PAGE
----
Book Review: ECHELON
ECHELON is the first novel of author Josh Conviser. The trade paperback weighs in at a 289 pages and retails for 13.95. Although it is a work of speculative fiction/sci-fi, ECHELON has it's roots in the US government's very real electronic surveillance program of the same name. That, combined with the current wiretap scandals and domestic spying programs coming out of Washington, makes ECHELON's theme very poignant.
The novel is set in a not so distance future where the government spy machine has long since graduated from the small potatoes of running any one particular country. Echelon is now a deeply secret almost legendary organization that directs the fate of the world by controlling the the flow of information. The populace live very safe, albeit completely controlled lives. But this isn't the Oceania of Orwell's 1984. There is no jack booted gestapo or shining faced Supreme Leader. Echelon dominates quietly, unseen by the huddled masses. They employ force either by manipulating global military powers, or through the use of highly trained well equipped covert operatives.
The book has some very noticeable flaws, but that is to be expected in a new author's first endeavor. Josh Conviser made his creative bones in Hollywood and that is apparent in much of the writing. The dialog descends into witty banter more often than it should, and combined with the adrenaline soaked action that ensues, the book has a very cinematic feel. Some of the action scenes go over the top or beyond the levels of believability without needing to. For instance, the addition of a Nitrous Oxide element to an already harrowing escape sequence. In addition, occasional instances of Conviser's prose piles up the descriptors to a point that borders on melodrama. He also falls victim to a couple of rookie writing habits, such as using a reflective surface to trigger a characters description.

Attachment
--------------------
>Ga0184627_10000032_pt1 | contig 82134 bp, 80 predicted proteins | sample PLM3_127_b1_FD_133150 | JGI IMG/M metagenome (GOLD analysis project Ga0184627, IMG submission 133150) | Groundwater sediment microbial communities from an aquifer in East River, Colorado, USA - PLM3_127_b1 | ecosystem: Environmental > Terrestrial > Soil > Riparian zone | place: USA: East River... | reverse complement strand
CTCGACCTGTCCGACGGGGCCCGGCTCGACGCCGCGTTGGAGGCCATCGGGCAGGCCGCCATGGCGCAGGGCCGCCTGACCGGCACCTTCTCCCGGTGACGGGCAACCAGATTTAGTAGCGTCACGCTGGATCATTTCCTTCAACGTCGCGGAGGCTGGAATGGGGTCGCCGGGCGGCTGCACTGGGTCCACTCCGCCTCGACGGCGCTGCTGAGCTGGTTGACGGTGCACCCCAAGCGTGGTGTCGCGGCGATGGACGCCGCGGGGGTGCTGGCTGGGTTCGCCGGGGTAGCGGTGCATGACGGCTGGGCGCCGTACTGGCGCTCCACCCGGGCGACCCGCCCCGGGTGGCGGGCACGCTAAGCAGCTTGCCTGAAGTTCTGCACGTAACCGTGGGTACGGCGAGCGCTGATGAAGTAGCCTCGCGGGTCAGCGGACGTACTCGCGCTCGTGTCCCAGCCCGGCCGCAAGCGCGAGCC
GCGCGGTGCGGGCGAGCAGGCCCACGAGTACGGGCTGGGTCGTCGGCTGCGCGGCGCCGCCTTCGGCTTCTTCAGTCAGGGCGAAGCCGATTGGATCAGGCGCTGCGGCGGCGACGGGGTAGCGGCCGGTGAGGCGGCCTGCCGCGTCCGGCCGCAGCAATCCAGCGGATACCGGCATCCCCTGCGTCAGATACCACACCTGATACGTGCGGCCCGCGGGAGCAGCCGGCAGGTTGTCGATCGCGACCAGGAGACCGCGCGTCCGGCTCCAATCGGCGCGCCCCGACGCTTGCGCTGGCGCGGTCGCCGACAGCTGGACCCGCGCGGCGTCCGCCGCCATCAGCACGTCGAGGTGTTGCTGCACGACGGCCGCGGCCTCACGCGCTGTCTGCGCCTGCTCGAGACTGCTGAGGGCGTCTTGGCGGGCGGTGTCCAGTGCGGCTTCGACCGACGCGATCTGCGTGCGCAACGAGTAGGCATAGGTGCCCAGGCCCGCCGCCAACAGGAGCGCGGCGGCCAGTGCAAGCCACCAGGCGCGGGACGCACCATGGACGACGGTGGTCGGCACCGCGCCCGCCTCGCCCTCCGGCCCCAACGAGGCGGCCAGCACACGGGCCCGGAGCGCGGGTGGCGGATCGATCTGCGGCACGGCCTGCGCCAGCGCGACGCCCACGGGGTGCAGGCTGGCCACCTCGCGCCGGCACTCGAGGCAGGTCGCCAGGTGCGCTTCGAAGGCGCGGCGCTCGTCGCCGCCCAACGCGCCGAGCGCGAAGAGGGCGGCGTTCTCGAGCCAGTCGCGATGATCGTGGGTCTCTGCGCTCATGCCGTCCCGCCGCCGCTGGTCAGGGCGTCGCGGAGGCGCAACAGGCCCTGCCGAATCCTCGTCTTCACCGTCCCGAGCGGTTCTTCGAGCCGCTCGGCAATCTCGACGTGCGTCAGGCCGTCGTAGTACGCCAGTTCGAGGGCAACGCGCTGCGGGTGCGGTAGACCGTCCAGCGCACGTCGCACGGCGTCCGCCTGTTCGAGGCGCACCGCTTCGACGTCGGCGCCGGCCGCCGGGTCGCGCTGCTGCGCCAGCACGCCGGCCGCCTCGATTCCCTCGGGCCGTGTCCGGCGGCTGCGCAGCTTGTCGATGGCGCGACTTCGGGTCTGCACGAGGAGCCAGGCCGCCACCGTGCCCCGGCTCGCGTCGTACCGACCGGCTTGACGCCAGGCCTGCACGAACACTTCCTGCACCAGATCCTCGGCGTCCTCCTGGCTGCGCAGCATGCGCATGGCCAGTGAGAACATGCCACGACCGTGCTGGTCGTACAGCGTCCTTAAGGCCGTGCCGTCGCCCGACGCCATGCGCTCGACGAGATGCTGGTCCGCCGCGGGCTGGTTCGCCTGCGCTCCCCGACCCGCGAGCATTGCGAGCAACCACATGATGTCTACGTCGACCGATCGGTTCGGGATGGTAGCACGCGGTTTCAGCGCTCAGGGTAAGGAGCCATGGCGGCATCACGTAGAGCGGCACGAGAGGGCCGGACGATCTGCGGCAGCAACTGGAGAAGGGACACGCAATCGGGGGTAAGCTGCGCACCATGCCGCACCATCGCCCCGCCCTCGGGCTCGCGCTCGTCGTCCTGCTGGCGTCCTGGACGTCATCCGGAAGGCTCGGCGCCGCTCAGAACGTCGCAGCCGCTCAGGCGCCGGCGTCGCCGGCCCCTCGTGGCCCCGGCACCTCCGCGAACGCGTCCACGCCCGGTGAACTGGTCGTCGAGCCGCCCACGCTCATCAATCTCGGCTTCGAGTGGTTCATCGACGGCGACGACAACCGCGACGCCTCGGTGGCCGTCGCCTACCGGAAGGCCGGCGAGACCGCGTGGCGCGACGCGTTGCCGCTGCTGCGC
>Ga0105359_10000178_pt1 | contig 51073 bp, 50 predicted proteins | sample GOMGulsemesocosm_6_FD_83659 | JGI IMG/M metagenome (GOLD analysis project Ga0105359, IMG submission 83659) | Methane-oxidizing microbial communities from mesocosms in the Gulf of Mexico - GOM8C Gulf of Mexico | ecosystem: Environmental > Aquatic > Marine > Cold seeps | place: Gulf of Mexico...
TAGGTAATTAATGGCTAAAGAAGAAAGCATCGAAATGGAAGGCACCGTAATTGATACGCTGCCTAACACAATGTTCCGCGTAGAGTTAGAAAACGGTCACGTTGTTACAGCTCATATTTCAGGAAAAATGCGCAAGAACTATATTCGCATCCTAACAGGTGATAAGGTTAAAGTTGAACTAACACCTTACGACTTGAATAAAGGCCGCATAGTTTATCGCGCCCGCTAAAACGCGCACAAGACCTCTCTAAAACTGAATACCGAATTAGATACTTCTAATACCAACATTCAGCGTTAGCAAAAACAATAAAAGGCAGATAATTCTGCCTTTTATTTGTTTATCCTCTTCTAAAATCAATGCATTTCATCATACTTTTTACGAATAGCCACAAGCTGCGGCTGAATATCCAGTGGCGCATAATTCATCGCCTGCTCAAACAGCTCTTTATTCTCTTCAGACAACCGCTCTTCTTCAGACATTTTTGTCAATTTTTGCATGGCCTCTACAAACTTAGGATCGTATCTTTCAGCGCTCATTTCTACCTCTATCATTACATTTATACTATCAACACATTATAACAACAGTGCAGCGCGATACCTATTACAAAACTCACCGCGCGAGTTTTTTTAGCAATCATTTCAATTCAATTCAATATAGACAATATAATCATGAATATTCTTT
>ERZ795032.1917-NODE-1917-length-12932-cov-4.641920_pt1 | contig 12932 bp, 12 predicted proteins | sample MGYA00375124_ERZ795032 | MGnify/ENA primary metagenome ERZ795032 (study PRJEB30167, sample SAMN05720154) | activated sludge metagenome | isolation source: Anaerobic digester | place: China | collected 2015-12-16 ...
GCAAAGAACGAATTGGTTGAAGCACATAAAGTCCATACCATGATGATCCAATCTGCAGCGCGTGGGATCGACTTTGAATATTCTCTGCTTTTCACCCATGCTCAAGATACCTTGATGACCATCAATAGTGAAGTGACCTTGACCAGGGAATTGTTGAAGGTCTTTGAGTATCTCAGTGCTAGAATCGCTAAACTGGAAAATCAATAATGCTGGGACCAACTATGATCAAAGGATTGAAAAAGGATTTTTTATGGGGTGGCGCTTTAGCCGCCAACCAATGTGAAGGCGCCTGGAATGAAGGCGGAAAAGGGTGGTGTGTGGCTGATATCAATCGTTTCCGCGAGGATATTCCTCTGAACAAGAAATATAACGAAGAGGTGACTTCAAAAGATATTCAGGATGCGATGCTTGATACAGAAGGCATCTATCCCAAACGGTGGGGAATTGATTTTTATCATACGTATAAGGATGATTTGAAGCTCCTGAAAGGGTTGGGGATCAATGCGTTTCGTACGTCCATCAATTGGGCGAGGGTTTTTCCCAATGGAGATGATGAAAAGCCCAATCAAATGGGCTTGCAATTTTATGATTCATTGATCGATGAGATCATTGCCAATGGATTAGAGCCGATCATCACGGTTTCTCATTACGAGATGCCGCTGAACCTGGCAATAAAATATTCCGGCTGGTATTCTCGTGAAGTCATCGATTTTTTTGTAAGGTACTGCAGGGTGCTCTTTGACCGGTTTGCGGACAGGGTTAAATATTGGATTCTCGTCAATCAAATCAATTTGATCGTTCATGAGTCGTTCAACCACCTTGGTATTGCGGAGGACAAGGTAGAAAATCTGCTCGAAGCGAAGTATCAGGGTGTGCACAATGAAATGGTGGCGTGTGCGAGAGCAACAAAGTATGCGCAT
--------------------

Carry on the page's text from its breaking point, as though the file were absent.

But the good points of ECHELON greatly outweigh its faults. First off, the characters are what really pull you into the story. The two leads are a duo of Eschelon operatives. One, Ryan Laing is a spy/commando who is augmented with some bleeding edge nanotechnology that makes him super human and nearly indestructible. He begins the story as a gung-ho field agent with a collection of gear that would shame batman. His partner/controller is Sarah Peters, a young but gifted hacker that is constantly immersed in the global flow of data. She is a much more "human" character that is often literally in the back of Ryan's mind. The two of them develop as the story progresses, and their plights succeed in keeping you in the action and turning pages. The supporting cast includes the fatherly Christopher Turing (his name no doubt a tip of the hat to the man himself), head of Echelon. The shadowy administrator Jason Sachs, who oversees Echelon's daily operations and dirty work. And David Madda, Echelon gadget man, a 21st century hybridization of James Bond's Q and Max Headroom's Bryce.